Various and Sundry Poetry

take two

Breakfast again, your order replicated from yesterday,
but you can’t help wanting the same thing and why
shouldn’t you, why the slight shame, the watery
embarrassment at the table, the waitress to your right
scrambling on her pad, so what, what’s wrong with sweetness
and starch, wanting my eggs just so,
the bowl of overpriced fruit, the persistent
coffee refills the busgirl offers, perimetering the restaurant.
You are just as hungry as yesterday,
perhaps even more so given the hour, and you need
the calories, the vitamins, the protein, the reinforcment
for this stranger city you are in, in it and in it,
and aren’t you lucky in the midst of that strangeness,
knowing what you like, knowing what will fill you,
what will feed you?

The day has to begin somewhere.
Why not here, again?

Still, out of sheepishness at the return,
you contemplated the alternatives, the gaggle
of cafes downtown no doubt bearing
better cups of coffee, the fancy brunch spots
with their champagne cocktails and stiff linens.
You’d thought about the farmer’s market, even,
shuffling the stalls to pluck single servings
from the freebee tray, like a crow.

But you knew, deep down, in the fire of your belly,
you knew what you need for the sharp corners,
each razory highway. You knew what grief called for,
what anchored the filmy horizon line of your courage,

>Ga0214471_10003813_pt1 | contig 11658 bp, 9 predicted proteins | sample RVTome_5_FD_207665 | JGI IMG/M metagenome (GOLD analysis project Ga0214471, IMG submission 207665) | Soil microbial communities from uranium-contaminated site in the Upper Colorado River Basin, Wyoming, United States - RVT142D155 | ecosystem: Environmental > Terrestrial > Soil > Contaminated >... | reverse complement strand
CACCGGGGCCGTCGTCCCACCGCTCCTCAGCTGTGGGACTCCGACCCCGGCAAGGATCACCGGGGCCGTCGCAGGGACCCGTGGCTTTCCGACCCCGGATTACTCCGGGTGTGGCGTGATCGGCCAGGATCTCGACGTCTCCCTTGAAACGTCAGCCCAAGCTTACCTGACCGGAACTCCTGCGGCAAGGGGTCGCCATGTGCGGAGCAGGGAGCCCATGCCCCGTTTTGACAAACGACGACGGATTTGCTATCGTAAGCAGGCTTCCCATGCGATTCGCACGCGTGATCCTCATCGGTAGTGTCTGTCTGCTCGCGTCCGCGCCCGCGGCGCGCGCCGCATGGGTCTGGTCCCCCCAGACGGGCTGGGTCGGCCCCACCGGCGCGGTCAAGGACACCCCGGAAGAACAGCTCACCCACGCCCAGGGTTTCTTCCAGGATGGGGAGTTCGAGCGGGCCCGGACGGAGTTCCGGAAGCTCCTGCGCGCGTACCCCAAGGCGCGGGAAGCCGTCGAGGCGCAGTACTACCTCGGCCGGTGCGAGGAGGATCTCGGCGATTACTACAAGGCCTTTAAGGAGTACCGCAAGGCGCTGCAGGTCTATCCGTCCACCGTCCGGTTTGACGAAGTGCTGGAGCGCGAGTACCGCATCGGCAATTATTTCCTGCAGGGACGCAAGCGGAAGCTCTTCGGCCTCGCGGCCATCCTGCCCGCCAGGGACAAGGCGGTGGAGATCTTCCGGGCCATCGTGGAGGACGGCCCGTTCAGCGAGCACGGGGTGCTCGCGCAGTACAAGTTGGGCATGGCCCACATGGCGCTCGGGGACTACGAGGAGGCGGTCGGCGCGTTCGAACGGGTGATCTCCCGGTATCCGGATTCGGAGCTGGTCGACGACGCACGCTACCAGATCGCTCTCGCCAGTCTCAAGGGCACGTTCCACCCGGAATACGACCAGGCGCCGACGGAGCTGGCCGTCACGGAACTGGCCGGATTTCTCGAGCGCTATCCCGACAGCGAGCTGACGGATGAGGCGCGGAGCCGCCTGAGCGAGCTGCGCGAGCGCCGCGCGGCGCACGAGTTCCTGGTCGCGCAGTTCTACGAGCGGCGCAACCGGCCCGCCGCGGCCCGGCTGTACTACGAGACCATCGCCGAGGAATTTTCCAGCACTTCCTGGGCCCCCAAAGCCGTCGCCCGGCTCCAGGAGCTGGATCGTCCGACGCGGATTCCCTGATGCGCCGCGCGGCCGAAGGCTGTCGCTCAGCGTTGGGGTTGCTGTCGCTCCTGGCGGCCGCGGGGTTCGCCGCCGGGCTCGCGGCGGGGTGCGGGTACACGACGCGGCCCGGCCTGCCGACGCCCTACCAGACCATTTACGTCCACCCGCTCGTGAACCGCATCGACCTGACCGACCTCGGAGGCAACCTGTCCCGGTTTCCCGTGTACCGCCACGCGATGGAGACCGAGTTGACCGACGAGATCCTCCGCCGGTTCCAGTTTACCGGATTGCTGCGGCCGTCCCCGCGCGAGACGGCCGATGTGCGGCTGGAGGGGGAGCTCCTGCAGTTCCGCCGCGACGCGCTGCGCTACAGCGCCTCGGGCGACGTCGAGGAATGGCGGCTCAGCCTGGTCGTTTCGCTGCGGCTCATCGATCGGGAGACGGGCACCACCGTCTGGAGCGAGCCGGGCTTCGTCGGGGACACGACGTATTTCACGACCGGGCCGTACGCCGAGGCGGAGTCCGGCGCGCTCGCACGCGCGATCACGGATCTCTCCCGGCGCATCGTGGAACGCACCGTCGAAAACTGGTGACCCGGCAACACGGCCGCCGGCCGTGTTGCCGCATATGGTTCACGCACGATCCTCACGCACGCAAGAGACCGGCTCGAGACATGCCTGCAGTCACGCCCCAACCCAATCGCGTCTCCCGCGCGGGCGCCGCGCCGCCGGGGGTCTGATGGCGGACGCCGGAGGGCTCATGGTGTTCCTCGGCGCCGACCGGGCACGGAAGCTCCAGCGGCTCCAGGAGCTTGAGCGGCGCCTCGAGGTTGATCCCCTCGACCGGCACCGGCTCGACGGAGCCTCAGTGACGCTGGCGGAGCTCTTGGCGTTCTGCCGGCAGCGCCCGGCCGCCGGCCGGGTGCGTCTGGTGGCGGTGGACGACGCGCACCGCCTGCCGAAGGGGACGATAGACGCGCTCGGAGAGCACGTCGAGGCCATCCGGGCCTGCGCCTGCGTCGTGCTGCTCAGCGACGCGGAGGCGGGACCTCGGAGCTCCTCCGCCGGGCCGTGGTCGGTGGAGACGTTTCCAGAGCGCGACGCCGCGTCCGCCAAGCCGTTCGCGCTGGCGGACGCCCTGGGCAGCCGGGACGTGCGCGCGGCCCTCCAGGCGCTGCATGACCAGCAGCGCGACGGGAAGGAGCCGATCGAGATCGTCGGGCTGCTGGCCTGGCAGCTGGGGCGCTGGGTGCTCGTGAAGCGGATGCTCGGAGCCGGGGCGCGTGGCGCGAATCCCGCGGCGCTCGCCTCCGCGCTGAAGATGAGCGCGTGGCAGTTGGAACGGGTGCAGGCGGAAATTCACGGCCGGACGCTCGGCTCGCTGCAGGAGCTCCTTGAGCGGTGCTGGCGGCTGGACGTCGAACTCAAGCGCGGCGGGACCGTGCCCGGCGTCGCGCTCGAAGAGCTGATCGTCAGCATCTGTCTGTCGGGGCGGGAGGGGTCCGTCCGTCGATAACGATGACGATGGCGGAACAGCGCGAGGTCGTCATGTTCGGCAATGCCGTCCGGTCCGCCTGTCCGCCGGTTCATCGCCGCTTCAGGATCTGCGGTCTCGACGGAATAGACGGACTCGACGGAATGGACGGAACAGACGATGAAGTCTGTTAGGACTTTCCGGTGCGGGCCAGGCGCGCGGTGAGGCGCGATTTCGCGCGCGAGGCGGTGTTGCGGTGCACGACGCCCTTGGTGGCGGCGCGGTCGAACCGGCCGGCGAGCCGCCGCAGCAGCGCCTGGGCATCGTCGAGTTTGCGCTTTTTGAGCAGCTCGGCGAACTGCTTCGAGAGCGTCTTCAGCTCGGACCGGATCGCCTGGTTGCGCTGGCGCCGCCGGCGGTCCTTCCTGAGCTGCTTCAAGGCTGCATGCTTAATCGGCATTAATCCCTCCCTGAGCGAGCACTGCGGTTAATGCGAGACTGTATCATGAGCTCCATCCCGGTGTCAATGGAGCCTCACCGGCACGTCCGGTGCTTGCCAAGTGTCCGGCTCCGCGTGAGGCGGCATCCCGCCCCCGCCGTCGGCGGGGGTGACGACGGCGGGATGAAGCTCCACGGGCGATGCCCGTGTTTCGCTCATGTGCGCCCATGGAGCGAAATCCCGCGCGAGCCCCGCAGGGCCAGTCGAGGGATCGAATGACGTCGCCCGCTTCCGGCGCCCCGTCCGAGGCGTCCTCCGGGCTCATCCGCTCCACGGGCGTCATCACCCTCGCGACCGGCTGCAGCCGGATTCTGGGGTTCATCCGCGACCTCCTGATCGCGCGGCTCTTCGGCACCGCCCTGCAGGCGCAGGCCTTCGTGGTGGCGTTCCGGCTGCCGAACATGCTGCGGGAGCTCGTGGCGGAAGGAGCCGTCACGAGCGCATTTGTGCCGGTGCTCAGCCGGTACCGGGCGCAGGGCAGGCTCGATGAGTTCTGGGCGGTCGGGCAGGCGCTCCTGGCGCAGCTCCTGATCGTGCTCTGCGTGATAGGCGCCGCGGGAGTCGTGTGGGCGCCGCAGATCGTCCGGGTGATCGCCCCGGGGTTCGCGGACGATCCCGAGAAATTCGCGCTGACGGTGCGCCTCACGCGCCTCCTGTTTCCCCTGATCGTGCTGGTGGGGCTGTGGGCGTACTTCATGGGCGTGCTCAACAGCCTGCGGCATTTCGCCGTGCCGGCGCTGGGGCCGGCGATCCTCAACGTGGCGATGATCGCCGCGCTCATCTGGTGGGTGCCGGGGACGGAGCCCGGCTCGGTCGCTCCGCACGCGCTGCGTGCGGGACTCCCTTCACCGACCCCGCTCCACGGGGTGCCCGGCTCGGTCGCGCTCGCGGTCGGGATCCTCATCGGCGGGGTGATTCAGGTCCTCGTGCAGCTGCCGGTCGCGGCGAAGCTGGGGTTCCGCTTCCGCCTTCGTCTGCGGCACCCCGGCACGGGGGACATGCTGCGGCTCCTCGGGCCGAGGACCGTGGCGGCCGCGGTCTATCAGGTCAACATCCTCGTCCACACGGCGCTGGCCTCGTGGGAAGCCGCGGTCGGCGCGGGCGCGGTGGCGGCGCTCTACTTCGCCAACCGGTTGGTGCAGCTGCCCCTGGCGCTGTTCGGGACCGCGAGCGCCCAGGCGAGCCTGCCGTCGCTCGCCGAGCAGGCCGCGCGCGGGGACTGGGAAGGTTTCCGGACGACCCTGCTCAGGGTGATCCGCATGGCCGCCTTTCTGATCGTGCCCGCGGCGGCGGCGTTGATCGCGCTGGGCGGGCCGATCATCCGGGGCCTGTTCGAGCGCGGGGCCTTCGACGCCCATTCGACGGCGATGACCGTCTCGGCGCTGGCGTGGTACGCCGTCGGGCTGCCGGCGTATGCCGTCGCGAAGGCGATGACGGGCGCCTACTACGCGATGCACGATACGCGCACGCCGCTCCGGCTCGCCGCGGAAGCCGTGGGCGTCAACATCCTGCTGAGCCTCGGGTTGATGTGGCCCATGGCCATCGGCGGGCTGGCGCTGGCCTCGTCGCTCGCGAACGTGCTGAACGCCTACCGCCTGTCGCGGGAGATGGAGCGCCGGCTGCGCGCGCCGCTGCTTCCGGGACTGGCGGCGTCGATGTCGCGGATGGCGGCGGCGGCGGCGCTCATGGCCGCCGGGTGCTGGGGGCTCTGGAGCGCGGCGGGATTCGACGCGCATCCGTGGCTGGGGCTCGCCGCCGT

what lay the tracks for fresh hope.
So you did not avert your gaze at the waitress,
even when she paused mid-way in her penmanship,
already anticipating the rest. You did not speed through
your breakfast, aiming for a quick getaway
before anyone could further notate your predictable nature,
your unevolved palate, your lack of risk and spice.
You did not apologize – to anyone, to yourself –
for the six half-slices of bread pooling in syrup,
for the buttery eggs and the voluminous coffee.
You did not apologize for the price or the place
or for the instructions your stomach gave to return
from where you had been only just yesterday, at a table
so much like this one.

Instead, you made an alliance with this meal.
You said, “I give myself to you.”
You lay prostrate before the plates with sugar on your lips.

Sometimes, things remain where you left them, waiting
to be of service again. Sometimes, the cure for sadness
is softness. Sometimes, you remember not to strain so hard,
to align with simplicity and the plate right in front of you,
to migrate a little closer to home.